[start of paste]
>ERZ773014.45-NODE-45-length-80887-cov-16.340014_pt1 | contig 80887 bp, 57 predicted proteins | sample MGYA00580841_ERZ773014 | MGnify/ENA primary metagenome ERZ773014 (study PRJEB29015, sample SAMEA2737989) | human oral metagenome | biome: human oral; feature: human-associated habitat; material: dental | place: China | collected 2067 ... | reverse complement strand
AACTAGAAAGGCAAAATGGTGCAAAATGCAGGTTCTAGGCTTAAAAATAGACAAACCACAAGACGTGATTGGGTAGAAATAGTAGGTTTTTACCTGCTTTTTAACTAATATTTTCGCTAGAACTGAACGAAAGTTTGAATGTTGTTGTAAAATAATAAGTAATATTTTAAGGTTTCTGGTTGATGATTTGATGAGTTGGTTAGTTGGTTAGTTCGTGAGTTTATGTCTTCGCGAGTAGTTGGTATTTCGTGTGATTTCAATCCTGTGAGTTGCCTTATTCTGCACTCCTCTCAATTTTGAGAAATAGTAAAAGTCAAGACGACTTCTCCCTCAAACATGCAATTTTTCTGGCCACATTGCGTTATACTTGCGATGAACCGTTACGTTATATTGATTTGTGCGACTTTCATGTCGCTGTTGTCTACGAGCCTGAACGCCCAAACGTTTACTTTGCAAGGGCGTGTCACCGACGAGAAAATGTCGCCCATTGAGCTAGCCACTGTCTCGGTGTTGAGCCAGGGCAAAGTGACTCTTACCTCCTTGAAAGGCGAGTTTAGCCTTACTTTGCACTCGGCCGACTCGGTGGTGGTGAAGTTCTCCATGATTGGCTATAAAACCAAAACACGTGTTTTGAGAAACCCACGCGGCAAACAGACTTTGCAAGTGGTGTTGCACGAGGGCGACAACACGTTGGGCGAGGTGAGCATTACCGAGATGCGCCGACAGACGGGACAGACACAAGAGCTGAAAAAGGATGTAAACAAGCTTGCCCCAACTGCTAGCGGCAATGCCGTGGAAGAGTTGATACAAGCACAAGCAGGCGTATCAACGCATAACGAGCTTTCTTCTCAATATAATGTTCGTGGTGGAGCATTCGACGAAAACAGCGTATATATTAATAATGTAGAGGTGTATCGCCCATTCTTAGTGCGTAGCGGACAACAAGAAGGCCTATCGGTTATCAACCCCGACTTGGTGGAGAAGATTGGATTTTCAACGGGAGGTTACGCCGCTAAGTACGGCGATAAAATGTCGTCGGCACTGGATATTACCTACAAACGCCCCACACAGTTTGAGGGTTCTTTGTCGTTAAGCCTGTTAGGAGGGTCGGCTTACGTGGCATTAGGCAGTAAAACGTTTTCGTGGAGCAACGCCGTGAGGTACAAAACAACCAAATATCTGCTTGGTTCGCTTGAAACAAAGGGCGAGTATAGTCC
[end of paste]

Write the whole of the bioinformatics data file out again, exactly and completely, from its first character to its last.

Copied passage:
>ERZ773014.45-NODE-45-length-80887-cov-16.340014_pt1 | contig 80887 bp, 57 predicted proteins | sample MGYA00580841_ERZ773014 | MGnify/ENA primary metagenome ERZ773014 (study PRJEB29015, sample SAMEA2737989) | human oral metagenome | biome: human oral; feature: human-associated habitat; material: dental | place: China | collected 2067 ... | reverse complement strand
AACTAGAAAGGCAAAATGGTGCAAAATGCAGGTTCTAGGCTTAAAAATAGACAAACCACAAGACGTGATTGGGTAGAAATAGTAGGTTTTTACCTGCTTTTTAACTAATATTTTCGCTAGAACTGAACGAAAGTTTGAATGTTGTTGTAAAATAATAAGTAATATTTTAAGGTTTCTGGTTGATGATTTGATGAGTTGGTTAGTTGGTTAGTTCGTGAGTTTATGTCTTCGCGAGTAGTTGGTATTTCGTGTGATTTCAATCCTGTGAGTTGCCTTATTCTGCACTCCTCTCAATTTTGAGAAATAGTAAAAGTCAAGACGACTTCTCCCTCAAACATGCAATTTTTCTGGCCACATTGCGTTATACTTGCGATGAACCGTTACGTTATATTGATTTGTGCGACTTTCATGTCGCTGTTGTCTACGAGCCTGAACGCCCAAACGTTTACTTTGCAAGGGCGTGTCACCGACGAGAAAATGTCGCCCATTGAGCTAGCCACTGTCTCGGTGTTGAGCCAGGGCAAAGTGACTCTTACCTCCTTGAAAGGCGAGTTTAGCCTTACTTTGCACTCGGCCGACTCGGTGGTGGTGAAGTTCTCCATGATTGGCTATAAAACCAAAACACGTGTTTTGAGAAACCCACGCGGCAAACAGACTTTGCAAGTGGTGTTGCACGAGGGCGACAACACGTTGGGCGAGGTGAGCATTACCGAGATGCGCCGACAGACGGGACAGACACAAGAGCTGAAAAAGGATGTAAACAAGCTTGCCCCAACTGCTAGCGGCAATGCCGTGGAAGAGTTGATACAAGCACAAGCAGGCGTATCAACGCATAACGAGCTTTCTTCTCAATATAATGTTCGTGGTGGAGCATTCGACGAAAACAGCGTATATATTAATAATGTAGAGGTGTATCGCCCATTCTTAGTGCGTAGCGGACAACAAGAAGGCCTATCGGTTATCAACCCCGACTTGGTGGAGAAGATTGGATTTTCAACGGGAGGTTACGCCGCTAAGTACGGCGATAAAATGTCGTCGGCACTGGATATTACCTACAAACGCCCCACACAGTTTGAGGGTTCTTTGTCGTTAAGCCTGTTAGGAGGGTCGGCTTACGTGGCATTAGGCAGTAAAACGTTTTCGTGGAGCAACGCCGTGAGGTACAAAACAACCAAATATCTGCTTGGTTCGCTTGAAACAAAGGGCGAGTATAGTCC